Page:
Rewriting the Book

The Apple iPad is now launched and even before the applause dies it will be confronted by a crowd of competitors: other PC makers moving in from one side and e-reader makers from the other.

The competition, we should hope, will be as spirited as in the early days of the personal computer; potentially, the implications of this new class of devices will be nearly as profound.

For an embattled publishing industry, the new technologies offer the chance to reimagine both its products and its business model.

For publishers of magazines and newspapers, the ability to provide more seamless, dramatic and designed presentations should make digital periodicals more alluring to defecting readers and advertisers both. And the publishers have not only been waiting, but holding their breath.

But perhaps the most far-reaching consequences for both art and commerce stand waiting for the publishers of books.

The form is old and fixed and frozen. For centuries, authors and book designers have been straining at the confines. From the black page of Tristram Shandy to Lewis Carroll’s typographic mouse’s tail or tale (“Mine is a sad and long tale!” said the Mouse, turning to Alice and sighing. “It is a long tail, certainly,” said Alice) and on to the modernists for whom every textual convention is a playground dare, artists have hit their heads against the walls of the artifact — and the walls have stood.

The Kindle has been a start, but only that. Across two editions, it has been so far mainly a feat of file compression. But as new devices race on to the market (Kindle 3.0 among them), the book will be reconceived as a complete multimedia experience. And creative artists, working from scratch with the new tools, will reinvent the very idea of “book.”
A character has a song in his head, the tune now plays. A protagonist and her lover go to a movie, you see a clip. A landscape description is offered in prose, but supplemented with a slide show. The author provides a physical description of his characters, but you create avatars according to your own idea of the characters. And, in a nice deconstructive touch, you choose a turn at every branch of the plot — making you not only the reader but the “writer” of the book.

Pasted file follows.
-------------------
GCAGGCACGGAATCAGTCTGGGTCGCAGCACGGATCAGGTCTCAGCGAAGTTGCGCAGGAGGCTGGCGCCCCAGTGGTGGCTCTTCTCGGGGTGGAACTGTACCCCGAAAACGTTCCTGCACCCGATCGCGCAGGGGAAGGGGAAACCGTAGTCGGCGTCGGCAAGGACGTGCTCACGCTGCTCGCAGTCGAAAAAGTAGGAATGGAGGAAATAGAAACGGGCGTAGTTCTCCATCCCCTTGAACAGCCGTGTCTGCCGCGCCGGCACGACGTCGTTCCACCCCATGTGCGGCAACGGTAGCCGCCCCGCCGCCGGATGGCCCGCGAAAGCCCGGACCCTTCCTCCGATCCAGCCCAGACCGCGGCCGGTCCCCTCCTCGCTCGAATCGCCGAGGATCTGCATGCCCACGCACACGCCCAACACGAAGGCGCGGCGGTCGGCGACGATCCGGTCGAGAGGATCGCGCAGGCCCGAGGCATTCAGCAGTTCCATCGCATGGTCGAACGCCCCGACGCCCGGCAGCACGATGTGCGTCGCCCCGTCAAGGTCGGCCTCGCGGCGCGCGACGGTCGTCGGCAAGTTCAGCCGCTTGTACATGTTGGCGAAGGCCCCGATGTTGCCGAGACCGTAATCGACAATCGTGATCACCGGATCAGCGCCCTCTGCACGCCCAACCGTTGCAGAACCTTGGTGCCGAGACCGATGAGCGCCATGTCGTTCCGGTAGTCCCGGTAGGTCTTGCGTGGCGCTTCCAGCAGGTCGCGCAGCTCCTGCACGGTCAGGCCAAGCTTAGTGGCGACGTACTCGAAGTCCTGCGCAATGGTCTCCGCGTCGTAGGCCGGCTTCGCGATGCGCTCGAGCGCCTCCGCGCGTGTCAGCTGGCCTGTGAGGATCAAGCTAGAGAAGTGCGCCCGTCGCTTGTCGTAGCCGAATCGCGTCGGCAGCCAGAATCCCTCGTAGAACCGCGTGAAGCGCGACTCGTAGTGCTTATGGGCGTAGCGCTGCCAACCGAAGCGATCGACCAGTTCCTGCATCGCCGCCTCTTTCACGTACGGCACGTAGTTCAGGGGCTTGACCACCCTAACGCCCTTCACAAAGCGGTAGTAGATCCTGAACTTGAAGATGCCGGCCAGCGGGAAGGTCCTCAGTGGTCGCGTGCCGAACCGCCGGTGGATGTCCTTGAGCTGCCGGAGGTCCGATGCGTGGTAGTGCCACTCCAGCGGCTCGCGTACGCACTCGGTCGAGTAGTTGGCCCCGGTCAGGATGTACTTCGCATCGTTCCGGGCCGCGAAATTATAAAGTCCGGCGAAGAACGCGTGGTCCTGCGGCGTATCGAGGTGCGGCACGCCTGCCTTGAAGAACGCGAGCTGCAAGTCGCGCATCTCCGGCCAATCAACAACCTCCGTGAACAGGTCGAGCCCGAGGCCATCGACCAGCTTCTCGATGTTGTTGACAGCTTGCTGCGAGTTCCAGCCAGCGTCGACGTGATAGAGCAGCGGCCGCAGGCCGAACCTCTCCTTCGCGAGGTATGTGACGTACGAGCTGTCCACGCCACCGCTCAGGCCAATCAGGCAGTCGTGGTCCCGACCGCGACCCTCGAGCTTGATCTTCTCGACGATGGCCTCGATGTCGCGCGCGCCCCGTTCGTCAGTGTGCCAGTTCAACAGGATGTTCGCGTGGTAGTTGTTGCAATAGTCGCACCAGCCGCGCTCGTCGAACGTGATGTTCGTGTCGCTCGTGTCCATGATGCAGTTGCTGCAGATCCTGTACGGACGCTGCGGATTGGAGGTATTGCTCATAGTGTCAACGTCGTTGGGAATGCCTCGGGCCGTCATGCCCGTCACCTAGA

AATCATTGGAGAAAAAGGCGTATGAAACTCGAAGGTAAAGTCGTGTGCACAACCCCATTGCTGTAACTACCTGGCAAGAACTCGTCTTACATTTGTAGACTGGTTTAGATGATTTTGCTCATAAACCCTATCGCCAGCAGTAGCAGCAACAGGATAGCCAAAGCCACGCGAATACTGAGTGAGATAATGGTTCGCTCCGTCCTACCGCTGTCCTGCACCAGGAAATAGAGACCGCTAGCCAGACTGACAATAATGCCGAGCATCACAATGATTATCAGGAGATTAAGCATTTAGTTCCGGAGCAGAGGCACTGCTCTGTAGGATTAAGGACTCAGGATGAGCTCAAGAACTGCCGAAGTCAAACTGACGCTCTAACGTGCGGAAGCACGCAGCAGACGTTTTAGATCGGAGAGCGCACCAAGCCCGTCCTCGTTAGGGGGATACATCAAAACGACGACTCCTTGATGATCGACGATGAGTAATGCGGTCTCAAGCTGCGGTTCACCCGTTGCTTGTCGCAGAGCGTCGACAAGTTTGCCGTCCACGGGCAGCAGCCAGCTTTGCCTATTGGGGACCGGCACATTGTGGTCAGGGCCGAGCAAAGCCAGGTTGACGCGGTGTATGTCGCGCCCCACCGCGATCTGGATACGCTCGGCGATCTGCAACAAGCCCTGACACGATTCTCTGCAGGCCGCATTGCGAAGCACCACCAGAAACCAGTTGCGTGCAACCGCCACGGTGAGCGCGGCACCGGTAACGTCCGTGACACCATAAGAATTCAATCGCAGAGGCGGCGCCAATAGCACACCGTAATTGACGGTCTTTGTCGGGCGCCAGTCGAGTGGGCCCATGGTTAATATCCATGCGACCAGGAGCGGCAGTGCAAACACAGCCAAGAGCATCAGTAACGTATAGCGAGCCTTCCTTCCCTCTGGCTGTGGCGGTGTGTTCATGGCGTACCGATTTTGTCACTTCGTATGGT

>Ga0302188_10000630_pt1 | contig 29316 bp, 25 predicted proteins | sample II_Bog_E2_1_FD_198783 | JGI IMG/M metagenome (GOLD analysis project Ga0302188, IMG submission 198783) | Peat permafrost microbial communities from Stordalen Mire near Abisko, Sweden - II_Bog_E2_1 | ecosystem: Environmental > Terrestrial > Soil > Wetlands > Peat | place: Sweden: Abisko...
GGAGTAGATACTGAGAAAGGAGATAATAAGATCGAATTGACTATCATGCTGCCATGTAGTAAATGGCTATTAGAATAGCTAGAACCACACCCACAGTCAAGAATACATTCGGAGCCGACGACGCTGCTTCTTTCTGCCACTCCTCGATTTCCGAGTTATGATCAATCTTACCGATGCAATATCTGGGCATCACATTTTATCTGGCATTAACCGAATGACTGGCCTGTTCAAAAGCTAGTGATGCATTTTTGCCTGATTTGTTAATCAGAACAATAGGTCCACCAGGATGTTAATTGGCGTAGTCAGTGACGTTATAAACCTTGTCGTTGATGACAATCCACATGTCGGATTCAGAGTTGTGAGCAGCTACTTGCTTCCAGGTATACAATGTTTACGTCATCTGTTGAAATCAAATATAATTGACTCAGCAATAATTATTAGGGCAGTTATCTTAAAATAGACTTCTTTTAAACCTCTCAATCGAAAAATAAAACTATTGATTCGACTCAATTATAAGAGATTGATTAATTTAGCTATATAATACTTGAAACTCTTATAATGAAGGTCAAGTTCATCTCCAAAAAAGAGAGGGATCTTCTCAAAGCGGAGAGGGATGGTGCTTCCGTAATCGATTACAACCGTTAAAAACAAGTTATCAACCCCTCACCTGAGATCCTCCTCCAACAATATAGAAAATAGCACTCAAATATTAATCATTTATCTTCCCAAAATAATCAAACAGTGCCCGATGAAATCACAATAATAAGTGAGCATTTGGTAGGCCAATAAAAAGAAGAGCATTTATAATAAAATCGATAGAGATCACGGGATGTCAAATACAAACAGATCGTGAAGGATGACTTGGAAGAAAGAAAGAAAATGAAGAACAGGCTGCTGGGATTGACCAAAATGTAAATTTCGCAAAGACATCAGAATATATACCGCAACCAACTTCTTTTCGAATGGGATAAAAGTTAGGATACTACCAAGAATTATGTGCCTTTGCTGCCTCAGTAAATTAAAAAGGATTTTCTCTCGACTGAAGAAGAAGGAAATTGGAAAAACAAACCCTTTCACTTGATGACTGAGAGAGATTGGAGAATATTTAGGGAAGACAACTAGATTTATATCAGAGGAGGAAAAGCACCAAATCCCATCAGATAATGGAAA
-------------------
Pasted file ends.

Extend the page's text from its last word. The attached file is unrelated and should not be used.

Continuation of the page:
The role of “author” may in the future become something more like the role of “director,” who marshals the talents of animators, filmmakers, photographers, musicians, Web designers. (Who thinks none of this ever occurred to Dave Eggers and Spike Jonze?)

But, not forgetting that this article is appearing in Adweek, it is time to stress that the reimagined book offers innovations not only in content, but also in revenue.

The new technologies offer book publishers a chance — if they will master their disgust and see it — at advertising subsidy.

Up to now, the book has largely been free of commercial messages (backcover blurbs for works by the same author or “the movie version” don’t count). But as it evolves from bound paper pages into a multimedia platform, readers should become more receptive to advertising messages within the work — for the simple reason that they accept them in the other media that now come into play. If the reader (or viewer) is willing to accept advertising on YouTube, will they feel any differently if the YouTube clip is embedded into a book?

It’s worth noting at this point that there will always be a certain kind of book for a certain kind of reader: a book that offers the timeless satisfactions of a Janson typeface printed on acid-free paper bound in cloth or (if you’re feeling fancy) leather.

Publish date: April 5, 2010 © 2020 Adweek, LLC. - All Rights Reserved and NOT FOR REPRINT